Participants agreed that next steps would include opportunities and resources for community projects to pilot-test some of the tools. Given the heavy reliance on volunteer labour, it was suggested that an important objective would be research into funding sources and requirements for core funding for these types of projects and initiatives, including student support for grant writing and collaboration between initiatives in collective applications.

Communications support was also seen as important, including:

  • Op-eds
  • 1-minute videos providing a digital story for each case study based on indicators
  • Videos that combine projects to tell regional stories (e.g., regional efforts to reskill, preserve traditional knowledge, invest in value chains)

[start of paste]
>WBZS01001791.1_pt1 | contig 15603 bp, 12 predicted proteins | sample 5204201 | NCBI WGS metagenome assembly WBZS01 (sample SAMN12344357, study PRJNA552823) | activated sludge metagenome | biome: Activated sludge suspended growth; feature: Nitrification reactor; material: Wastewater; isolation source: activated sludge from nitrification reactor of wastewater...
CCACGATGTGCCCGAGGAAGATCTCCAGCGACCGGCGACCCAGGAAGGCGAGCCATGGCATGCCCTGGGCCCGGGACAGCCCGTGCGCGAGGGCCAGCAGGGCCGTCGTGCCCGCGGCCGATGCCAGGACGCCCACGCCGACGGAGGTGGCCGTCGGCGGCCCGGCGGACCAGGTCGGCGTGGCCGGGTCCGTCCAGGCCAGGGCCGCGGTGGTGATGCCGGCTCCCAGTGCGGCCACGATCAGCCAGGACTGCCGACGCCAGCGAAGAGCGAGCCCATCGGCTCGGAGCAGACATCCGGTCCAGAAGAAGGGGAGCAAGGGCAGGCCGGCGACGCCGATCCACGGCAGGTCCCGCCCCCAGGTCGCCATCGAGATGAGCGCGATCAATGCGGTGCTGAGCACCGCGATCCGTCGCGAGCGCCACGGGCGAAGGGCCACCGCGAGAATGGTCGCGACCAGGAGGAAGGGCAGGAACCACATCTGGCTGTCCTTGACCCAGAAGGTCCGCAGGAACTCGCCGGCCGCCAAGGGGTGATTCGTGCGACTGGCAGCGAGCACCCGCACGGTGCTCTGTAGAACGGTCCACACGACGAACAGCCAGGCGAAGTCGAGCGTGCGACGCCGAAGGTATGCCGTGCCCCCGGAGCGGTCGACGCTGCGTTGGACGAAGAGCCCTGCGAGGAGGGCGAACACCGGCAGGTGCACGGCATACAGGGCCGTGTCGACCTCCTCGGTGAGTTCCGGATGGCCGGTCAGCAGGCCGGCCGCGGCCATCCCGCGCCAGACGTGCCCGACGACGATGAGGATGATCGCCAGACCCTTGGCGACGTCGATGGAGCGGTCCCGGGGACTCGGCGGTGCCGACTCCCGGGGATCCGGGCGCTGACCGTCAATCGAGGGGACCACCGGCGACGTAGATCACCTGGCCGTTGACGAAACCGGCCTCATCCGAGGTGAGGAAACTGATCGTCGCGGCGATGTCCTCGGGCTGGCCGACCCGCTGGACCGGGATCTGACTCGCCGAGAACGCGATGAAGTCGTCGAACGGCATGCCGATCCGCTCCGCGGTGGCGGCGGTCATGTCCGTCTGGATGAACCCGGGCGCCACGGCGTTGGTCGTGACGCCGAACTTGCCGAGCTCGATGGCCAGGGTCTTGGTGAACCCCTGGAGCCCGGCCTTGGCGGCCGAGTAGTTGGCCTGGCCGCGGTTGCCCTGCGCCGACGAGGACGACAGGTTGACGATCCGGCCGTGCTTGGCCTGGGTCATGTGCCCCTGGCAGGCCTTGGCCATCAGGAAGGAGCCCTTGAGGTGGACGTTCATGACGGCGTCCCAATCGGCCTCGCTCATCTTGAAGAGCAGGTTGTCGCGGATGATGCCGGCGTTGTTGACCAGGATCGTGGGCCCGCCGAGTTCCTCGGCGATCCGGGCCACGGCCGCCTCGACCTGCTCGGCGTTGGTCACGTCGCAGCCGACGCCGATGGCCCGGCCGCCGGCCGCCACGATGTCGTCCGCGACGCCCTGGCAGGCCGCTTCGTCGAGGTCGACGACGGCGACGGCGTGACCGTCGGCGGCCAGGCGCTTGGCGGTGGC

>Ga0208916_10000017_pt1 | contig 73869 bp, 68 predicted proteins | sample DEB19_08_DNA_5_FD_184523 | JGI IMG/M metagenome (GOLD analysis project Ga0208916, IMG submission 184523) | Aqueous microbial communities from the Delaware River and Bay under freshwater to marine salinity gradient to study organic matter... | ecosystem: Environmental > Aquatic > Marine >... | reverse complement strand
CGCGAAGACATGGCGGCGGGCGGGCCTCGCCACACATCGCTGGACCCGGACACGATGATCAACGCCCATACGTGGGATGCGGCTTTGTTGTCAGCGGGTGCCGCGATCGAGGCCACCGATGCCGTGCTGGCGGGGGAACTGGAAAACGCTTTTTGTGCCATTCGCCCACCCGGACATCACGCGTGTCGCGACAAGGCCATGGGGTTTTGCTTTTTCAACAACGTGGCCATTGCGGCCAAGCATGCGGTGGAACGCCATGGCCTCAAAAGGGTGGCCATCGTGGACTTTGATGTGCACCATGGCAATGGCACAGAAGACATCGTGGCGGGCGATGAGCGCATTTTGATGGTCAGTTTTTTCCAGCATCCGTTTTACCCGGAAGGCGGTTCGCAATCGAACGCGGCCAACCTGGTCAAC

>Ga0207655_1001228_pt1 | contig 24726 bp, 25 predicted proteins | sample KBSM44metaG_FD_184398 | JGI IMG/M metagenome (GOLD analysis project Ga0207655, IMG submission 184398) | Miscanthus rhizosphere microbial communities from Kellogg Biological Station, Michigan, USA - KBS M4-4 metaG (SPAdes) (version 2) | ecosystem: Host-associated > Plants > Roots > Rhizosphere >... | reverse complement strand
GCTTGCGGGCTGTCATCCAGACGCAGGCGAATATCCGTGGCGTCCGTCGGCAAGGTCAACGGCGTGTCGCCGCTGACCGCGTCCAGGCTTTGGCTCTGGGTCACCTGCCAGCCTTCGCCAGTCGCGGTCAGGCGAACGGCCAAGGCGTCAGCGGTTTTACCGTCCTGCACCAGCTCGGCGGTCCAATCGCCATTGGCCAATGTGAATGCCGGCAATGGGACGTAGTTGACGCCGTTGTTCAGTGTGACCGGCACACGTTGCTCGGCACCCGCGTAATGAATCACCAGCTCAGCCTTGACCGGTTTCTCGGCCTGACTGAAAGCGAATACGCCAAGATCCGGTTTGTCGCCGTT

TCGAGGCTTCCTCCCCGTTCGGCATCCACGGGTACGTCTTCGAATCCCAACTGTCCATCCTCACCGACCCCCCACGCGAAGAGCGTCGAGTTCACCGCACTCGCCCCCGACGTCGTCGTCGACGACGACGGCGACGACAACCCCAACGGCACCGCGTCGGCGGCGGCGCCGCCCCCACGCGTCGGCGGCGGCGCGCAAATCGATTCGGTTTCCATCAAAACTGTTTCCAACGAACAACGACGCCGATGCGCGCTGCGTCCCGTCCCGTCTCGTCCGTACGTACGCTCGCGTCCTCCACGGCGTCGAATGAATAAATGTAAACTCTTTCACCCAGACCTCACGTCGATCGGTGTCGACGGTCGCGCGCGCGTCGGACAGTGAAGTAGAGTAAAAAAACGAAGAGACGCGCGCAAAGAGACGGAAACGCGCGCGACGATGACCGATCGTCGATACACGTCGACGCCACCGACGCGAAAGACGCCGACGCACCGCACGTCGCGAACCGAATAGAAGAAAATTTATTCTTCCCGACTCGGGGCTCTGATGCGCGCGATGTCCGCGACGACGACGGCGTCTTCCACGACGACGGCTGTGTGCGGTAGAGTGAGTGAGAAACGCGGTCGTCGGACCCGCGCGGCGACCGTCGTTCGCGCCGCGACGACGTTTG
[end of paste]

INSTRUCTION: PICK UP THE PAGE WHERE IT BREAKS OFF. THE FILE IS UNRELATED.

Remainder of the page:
• Infographics
  • Posters
  • Profile stories
  • Curriculum materials
  • Policy proposals
  • Network mapping
  • Help for organizations to identify the “right” audiences

Facilitating connections between groups with similar interests and activities was also seen as a useful next step, as was public education (on the initiatives and their activities), youth outreach, and facilitating the transmission of traditional knowledge and indigenous perspectives.

Post-Workshop Evaluation

Seventeen workshop participants responded to the ‘Head, Heart, Hands and Feet’ evaluation which asked them to answer ‘What did I learn?’, ‘How did I feel?’, ‘What would I change about the workshop?’, and ‘What will I do?’.